Melding families when children get married can be a bit complicated, but not in this instance. First, because the “children” were in their late twenties and both living near us in Northern Virginia where Marcus grew-up. The wedding was held here, and not in Flemington, New Jersey where Rachel grew up and her parents lived. Second, Rachel and Marcus made their home near us in the community where he grew up. So David and Carol would come into town often and always for family celebrations. Of course once Emily and Zachary were born they were down even more often.
David has not been in the best of health the last couple of years, but he had been doing very well and his loss was sudden and unexpected. We got the news in an email while in Brownsville, Texas (see my blog from last week) for the headstone unveiling for her brother-in-law. Rushing back to be present for Rachel and our son and their children we experienced a new role in end-of-life ritual that I have called The Actual Dance. I think there is a special place in the Ballroom for parents when their children Dance.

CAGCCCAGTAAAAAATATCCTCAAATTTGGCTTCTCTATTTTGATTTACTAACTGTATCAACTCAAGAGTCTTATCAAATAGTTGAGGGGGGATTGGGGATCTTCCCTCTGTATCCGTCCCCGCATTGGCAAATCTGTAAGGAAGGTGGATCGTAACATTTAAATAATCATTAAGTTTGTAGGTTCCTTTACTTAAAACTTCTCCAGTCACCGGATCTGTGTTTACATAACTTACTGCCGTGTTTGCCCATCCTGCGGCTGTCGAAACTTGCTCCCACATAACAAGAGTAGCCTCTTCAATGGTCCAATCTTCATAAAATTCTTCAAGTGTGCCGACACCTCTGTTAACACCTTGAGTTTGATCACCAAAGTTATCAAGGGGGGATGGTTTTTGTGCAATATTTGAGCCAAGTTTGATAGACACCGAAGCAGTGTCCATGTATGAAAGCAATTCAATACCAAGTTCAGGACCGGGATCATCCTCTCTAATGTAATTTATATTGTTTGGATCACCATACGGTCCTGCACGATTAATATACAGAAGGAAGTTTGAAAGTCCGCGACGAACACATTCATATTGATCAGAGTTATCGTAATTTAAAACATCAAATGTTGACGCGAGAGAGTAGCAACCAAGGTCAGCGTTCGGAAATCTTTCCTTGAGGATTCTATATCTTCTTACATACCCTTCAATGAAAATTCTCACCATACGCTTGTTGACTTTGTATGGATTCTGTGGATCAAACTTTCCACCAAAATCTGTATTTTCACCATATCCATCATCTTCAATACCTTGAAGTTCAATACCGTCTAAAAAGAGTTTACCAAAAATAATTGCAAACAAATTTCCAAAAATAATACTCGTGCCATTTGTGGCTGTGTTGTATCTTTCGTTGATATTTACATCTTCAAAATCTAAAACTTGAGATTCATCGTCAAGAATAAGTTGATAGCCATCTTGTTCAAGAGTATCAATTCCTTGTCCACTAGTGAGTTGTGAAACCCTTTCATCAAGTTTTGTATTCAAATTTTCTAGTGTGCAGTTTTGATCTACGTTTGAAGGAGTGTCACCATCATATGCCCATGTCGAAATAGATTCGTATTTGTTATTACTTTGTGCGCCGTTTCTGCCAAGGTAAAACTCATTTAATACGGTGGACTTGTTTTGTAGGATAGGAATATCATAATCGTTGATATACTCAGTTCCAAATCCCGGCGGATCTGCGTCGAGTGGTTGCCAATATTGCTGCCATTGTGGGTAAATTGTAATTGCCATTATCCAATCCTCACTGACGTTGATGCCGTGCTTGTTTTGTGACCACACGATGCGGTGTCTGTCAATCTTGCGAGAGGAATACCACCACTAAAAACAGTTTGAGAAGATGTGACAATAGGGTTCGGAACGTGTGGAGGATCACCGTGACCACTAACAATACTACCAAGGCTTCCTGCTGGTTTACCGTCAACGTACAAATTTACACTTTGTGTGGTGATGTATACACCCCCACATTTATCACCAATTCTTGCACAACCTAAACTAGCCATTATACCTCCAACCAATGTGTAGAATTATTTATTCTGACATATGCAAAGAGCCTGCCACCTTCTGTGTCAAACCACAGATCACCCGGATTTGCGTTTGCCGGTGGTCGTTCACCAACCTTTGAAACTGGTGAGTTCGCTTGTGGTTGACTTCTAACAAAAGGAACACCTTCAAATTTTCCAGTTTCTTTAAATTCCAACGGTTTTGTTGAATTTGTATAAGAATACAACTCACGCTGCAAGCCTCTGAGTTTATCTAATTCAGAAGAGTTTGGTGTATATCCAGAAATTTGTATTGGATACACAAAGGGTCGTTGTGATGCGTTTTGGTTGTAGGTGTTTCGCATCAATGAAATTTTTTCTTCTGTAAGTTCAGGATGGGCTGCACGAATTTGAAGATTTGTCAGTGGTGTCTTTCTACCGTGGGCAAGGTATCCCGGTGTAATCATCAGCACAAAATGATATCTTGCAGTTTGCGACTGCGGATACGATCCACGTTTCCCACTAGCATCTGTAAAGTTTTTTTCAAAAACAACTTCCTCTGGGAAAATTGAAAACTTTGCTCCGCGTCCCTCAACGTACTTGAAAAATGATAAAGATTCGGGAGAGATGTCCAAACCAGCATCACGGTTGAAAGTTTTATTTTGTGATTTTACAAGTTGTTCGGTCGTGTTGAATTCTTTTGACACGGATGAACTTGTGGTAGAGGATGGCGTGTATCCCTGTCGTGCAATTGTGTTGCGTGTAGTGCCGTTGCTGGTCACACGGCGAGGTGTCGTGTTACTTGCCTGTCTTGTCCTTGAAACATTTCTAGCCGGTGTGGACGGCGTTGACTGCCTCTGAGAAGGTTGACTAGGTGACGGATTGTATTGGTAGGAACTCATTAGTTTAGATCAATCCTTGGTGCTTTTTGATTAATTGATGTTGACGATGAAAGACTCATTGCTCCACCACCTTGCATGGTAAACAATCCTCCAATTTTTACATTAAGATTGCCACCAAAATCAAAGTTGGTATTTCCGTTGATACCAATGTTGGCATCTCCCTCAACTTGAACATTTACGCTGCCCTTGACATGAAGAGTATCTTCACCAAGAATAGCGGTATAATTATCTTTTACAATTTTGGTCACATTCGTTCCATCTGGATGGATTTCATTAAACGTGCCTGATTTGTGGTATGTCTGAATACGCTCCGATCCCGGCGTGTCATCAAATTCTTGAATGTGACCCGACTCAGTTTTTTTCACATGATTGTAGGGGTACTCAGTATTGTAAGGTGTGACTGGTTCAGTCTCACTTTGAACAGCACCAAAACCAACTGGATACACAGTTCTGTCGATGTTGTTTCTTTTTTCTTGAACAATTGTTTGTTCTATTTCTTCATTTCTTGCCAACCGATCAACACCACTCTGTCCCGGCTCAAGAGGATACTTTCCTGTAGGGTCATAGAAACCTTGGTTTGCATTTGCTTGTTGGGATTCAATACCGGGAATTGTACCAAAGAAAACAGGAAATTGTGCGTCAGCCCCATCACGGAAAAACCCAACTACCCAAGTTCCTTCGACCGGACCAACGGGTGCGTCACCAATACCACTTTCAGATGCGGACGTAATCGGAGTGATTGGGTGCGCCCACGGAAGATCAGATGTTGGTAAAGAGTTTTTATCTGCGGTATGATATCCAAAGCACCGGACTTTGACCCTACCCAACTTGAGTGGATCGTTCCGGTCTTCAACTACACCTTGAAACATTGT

We share in their sadness. We want to hug and embrace them, especially Rachel and her Mom Carol to let them know how much we love them. There is however also a special place inside us – Susan and I – and perhaps all parents who are similarly situated --- that percolates as we see our children so lovingly engage in this most difficult of transitions -- The Actual Dance.
We also experienced David’s loss differently because he was a contemporary. Our vantage point as one of those “gathered around the darken walls of the Ballroom” during ritual is colored by the sense that we are looking through a window into the future – or maybe it is a mirror. Is this going to be how it will be like when we are go?
We love all of our children, their spouses and all our grandchildren. We are blessed in so many ways. We hurt when they hurt. And yet even in our hurt we are comforted by their amazing strength and courage and ability to love.
Marcus was asked to give the primary eulogy for his father-in-law. You can read it here on Marcus’ Facebook page. And Rachel has shared a wonderful poem called The Dash Poem, which she read at the Shiva service in their home. Incredibly thoughtful moments both reflecting back on David and his life, and reminding everyone that what is important is not when we were born or when we die but what we do between those times, the time reflected by the “dash” on the headstone.
We of course share the sadness and loss of someone we got to know and love. Yet we stand in awe of a unique moment and a unique place in the Ballroom that we didn’t fully understand before.